FROM OUR EXPERTS
Ladies and gentlemen, welcome to the Heavyweight Pain Reliever Championship Match. In the blue corner, weighing in at 200 mg's is the most common NSAID (non-steroidal anti-inflammatory) found anywhere, ibuprofen . In the red corner, weighing in at a small, but mighty, 10 mg's is the most popular, most commonly prescribed opioid, hydrocodone . Today's match promises to be a real bell ringer. Who is the fastest? Who lasts the longest? Who can go the distance? Who packs the biggest punch? This decisive match will determine whether or not NSAID's or Opioids are the best pain relievers on the planet.
ROUND 1: Both the NSAID and the Opioid are off to a fast and furious pace; their analgesic onset is roughly equivalent in speed. Within the half hour, both have started to provide pain relief. At just a little over one hour, both appear to be at full strength and hitting equally hard. This fight should be one for the record books folks. Ding. Ding.
ROUND 2: With round 1 being...
Earlier this month, the FDA's Anesthetic and Analgesic Drug Products Advisory Committee overwhelmingly voted against recommending approval of Zohydro ER, an extended-release version of hydrocodone. If approved, Zohydro ER would have been the first hydrocodone medication available that did not also contain a non-opioid analgesic such as acetaminophen or ibuprofen.
While the FDA does not have to follow the recommendation of its advisory committee, it usually does. The final determination is expected to be made by March 1, 2013.
Despite the fact that Zohydro ER was studied in nearly 1,500 patients––some for as long as a year––and found to be generally safe and well-tolerated with no new or unexpected safety problems, panel members expressed concerns with potential abuse, addiction and long-term safety.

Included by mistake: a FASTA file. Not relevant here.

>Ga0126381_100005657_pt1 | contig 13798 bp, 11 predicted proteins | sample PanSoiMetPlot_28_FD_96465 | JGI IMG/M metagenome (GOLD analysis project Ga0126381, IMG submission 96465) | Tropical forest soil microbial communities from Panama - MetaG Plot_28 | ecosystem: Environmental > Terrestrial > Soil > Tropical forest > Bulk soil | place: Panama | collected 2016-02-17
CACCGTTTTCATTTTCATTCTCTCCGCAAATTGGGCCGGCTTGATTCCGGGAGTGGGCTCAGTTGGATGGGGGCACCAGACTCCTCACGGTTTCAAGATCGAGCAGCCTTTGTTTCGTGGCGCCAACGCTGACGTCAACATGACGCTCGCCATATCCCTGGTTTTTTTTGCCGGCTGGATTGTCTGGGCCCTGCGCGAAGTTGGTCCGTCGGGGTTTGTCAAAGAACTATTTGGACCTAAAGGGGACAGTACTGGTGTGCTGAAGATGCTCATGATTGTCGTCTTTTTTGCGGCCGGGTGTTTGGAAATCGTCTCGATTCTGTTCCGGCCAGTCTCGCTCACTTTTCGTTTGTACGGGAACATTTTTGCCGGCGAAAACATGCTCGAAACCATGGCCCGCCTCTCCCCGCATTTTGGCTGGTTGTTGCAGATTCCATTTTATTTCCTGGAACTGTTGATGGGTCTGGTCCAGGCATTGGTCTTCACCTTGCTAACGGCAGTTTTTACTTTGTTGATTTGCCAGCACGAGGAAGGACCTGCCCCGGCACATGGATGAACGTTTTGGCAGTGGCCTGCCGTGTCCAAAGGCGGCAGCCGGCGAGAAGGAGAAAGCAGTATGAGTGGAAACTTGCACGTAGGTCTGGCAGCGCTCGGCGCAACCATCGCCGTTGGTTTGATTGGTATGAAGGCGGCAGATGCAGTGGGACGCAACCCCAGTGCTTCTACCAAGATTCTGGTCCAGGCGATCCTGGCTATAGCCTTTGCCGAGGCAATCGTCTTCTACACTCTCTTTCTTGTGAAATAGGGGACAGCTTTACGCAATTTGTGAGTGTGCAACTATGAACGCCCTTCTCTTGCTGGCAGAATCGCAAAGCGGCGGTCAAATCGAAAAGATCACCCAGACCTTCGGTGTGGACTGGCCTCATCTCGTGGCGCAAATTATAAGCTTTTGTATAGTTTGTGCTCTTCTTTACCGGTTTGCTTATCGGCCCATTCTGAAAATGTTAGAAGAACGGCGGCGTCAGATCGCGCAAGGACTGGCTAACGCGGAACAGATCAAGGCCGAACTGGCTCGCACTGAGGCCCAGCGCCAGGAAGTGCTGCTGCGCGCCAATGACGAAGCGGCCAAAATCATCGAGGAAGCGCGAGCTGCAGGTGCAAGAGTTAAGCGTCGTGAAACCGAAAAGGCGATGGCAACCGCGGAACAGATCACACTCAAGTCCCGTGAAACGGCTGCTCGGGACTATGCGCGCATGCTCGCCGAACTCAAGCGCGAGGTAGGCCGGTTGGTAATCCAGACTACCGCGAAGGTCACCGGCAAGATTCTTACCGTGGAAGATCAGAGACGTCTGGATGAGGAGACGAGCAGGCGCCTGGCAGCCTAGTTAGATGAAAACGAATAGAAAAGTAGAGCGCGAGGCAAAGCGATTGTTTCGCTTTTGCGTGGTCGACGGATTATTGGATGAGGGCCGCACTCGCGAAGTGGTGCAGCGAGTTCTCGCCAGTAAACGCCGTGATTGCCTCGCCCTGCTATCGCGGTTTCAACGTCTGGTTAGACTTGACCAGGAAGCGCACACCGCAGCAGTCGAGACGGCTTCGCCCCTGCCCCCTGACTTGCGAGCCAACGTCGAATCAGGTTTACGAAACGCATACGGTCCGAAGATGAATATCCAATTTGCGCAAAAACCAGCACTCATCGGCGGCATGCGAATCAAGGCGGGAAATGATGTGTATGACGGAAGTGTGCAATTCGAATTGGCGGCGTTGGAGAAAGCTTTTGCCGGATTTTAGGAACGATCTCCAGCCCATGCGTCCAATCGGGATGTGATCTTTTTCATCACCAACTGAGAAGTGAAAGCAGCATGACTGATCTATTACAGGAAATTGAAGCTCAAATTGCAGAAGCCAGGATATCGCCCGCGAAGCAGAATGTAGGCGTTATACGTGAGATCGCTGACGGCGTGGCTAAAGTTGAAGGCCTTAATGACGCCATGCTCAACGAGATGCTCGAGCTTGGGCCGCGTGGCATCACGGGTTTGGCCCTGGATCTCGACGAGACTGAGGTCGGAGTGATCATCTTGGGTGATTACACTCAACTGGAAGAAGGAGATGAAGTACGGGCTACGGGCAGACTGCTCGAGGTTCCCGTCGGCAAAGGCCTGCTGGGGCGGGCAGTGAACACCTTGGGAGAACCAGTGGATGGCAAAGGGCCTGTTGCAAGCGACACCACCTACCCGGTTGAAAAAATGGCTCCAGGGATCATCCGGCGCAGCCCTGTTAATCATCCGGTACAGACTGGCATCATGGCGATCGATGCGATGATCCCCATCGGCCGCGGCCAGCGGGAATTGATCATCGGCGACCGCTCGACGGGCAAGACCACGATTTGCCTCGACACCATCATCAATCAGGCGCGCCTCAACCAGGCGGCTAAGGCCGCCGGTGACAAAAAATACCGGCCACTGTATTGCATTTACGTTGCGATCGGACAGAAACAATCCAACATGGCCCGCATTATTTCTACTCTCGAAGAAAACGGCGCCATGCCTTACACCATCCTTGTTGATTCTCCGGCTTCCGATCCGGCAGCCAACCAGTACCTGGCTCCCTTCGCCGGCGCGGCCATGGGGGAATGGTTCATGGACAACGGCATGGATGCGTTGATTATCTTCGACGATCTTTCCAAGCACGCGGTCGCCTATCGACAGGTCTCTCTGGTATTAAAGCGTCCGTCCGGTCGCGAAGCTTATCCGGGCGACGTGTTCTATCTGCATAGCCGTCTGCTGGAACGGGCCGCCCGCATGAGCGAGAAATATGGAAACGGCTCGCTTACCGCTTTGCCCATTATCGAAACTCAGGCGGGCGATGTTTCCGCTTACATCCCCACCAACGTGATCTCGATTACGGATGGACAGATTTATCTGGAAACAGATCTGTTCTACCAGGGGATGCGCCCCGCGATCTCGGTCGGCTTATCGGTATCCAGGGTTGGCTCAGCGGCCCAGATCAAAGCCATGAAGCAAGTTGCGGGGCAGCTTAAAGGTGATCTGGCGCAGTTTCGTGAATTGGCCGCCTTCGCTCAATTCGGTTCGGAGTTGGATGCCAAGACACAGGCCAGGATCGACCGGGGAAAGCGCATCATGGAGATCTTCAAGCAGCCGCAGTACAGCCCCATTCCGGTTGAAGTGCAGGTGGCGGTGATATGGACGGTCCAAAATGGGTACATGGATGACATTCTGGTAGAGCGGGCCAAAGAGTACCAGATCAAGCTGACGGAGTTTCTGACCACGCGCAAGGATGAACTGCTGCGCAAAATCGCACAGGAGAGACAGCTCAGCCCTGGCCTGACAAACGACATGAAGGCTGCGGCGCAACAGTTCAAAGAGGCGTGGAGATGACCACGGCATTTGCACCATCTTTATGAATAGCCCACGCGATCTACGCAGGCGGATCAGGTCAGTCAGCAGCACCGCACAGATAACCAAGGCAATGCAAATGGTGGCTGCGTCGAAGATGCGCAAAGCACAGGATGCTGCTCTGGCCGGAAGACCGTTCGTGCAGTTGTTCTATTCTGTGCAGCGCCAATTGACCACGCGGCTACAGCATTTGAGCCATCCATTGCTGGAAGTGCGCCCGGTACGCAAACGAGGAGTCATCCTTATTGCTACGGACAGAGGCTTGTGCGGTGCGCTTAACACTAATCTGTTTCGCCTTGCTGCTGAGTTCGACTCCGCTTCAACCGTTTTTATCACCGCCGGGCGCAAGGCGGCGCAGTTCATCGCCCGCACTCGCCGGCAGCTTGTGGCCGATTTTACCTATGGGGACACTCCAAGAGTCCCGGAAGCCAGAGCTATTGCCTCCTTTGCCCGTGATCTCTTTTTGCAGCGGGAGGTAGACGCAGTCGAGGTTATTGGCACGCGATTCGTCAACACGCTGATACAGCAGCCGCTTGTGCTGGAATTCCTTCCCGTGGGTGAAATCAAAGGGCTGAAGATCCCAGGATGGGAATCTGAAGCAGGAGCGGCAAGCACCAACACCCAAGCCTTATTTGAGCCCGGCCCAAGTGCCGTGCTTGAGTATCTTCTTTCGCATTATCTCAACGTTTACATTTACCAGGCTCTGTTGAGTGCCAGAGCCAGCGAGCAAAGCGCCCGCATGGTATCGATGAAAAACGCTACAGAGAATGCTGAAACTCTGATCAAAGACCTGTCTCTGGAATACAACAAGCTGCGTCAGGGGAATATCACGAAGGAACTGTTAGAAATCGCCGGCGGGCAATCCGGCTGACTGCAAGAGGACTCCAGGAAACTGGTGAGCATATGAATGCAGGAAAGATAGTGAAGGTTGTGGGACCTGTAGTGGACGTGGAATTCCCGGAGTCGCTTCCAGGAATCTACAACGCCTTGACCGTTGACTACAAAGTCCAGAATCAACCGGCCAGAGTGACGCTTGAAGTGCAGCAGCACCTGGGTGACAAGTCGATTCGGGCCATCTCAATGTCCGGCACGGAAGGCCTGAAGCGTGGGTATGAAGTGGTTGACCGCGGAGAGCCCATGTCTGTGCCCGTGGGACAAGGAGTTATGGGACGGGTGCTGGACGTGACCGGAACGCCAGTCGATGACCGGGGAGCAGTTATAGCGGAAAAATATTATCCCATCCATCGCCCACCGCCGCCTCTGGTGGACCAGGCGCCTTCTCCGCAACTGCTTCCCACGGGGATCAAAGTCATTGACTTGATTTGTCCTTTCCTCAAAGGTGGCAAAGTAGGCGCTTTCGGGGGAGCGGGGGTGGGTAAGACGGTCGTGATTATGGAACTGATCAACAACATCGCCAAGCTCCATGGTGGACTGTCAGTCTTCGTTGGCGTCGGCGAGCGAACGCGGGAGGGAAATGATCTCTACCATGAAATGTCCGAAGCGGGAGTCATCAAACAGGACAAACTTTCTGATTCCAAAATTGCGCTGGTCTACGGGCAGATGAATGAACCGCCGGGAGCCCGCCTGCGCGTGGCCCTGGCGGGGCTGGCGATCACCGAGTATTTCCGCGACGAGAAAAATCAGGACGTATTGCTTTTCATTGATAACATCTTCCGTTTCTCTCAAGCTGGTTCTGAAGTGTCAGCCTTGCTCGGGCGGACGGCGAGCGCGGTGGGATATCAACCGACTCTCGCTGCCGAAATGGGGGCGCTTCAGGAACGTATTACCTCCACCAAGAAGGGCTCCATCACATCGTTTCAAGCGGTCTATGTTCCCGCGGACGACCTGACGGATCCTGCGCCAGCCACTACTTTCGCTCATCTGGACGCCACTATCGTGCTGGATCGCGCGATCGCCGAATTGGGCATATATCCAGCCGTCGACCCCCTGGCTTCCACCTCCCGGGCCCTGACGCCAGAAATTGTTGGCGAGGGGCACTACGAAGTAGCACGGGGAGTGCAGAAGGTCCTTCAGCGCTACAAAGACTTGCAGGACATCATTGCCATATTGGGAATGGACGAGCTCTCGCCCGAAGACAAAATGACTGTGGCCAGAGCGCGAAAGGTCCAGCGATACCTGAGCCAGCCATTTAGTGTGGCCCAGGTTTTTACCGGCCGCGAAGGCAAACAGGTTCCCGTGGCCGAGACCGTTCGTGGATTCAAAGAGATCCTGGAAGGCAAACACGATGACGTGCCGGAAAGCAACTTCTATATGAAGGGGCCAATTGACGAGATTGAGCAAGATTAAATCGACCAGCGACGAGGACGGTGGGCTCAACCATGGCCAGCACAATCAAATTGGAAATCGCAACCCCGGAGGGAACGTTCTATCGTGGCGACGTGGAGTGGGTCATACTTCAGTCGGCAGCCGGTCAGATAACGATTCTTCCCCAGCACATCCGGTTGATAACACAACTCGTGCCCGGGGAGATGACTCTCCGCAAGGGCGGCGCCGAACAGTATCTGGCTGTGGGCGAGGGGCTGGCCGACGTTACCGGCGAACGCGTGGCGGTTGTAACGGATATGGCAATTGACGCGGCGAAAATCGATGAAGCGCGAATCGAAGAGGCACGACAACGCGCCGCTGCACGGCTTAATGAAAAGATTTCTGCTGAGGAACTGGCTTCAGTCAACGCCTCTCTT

It was noted that the manufacturer didn't offer any solution as to how they would limit unintended use other than the already tight distributio...
I generally don't make a practice of reporting on new drugs that are still in the clinical trial phases of development because it takes so many years to bring a new drug to market and you never know what might happen to them along the way. But there are two new drugs in the final phase of clinical trials that I find particularly interesting and promising. Although it will still be at least three to five years before they might be approved, I thought you might like to know about them. Controlled-Release Hydrocodone The first is a controlled-release hydrocodone being developed by Zogenix, Inc. Hydrocodone is the most widely prescribed drug in the U.S., but there are two things that make this new drug unique:
It is just hydrocodone, with nothing added. Currently you can only get hydrocodone combined with either acetaminophen or ibuprofen.
It is a controlled-release formulation for people who require round-the-clock pain relief. Right now, h...
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